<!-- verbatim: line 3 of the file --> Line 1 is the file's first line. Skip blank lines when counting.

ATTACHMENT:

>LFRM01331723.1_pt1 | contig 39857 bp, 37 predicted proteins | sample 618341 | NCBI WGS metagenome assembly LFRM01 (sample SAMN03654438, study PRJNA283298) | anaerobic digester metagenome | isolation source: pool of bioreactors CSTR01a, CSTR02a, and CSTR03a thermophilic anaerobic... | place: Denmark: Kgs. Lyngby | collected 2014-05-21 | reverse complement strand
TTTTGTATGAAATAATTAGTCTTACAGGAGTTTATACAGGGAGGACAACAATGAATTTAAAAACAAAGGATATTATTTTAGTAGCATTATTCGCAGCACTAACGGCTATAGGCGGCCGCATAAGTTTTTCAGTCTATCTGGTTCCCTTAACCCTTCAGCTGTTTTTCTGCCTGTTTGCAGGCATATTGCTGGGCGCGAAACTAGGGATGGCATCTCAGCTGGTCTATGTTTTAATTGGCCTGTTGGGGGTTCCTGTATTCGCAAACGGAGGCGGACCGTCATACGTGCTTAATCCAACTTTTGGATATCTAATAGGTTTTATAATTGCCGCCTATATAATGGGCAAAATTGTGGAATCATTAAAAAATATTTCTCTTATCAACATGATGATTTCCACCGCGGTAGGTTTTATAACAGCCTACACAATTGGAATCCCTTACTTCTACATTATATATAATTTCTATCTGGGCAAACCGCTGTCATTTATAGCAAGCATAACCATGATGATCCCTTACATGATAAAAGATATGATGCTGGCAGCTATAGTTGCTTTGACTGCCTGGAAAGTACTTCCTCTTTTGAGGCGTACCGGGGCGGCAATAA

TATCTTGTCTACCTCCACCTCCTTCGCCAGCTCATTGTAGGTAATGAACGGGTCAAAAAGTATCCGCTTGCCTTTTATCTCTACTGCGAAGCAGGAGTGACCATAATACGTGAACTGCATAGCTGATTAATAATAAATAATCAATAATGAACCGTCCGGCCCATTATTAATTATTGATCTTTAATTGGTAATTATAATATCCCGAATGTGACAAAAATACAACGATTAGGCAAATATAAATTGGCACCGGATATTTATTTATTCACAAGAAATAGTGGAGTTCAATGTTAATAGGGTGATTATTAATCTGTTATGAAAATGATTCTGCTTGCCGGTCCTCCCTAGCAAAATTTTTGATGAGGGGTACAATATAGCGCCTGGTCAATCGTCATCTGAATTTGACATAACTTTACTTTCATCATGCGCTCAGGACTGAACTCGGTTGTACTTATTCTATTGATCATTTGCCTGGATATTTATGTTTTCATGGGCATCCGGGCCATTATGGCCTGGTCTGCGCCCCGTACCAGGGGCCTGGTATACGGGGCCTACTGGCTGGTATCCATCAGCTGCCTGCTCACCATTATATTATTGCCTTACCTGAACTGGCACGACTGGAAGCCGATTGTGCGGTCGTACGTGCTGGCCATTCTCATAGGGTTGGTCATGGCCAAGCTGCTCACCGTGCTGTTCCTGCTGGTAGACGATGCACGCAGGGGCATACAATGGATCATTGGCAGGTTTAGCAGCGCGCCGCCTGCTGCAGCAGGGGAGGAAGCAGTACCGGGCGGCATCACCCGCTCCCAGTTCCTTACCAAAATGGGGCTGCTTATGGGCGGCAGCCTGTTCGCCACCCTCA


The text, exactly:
TATCTTGTCTACCTCCACCTCCTTCGCCAGCTCATTGTAGGTAATGAACGGGTCAAAAAGTATCCGCTTGCCTTTTATCTCTACTGCGAAGCAGGAGTGACCATAATACGTGAACTGCATAGCTGATTAATAATAAATAATCAATAATGAACCGTCCGGCCCATTATTAATTATTGATCTTTAATTGGTAATTATAATATCCCGAATGTGACAAAAATACAACGATTAGGCAAATATAAATTGGCACCGGATATTTATTTATTCACAAGAAATAGTGGAGTTCAATGTTAATAGGGTGATTATTAATCTGTTATGAAAATGATTCTGCTTGCCGGTCCTCCCTAGCAAAATTTTTGATGAGGGGTACAATATAGCGCCTGGTCAATCGTCATCTGAATTTGACATAACTTTACTTTCATCATGCGCTCAGGACTGAACTCGGTTGTACTTATTCTATTGATCATTTGCCTGGATATTTATGTTTTCATGGGCATCCGGGCCATTATGGCCTGGTCTGCGCCCCGTACCAGGGGCCTGGTATACGGGGCCTACTGGCTGGTATCCATCAGCTGCCTGCTCACCATTATATTATTGCCTTACCTGAACTGGCACGACTGGAAGCCGATTGTGCGGTCGTACGTGCTGGCCATTCTCATAGGGTTGGTCATGGCCAAGCTGCTCACCGTGCTGTTCCTGCTGGTAGACGATGCACGCAGGGGCATACAATGGATCATTGGCAGGTTTAGCAGCGCGCCGCCTGCTGCAGCAGGGGAGGAAGCAGTACCGGGCGGCATCACCCGCTCCCAGTTCCTTACCAAAATGGGGCTGCTTATGGGCGGCAGCCTGTTCGCCACCCTCA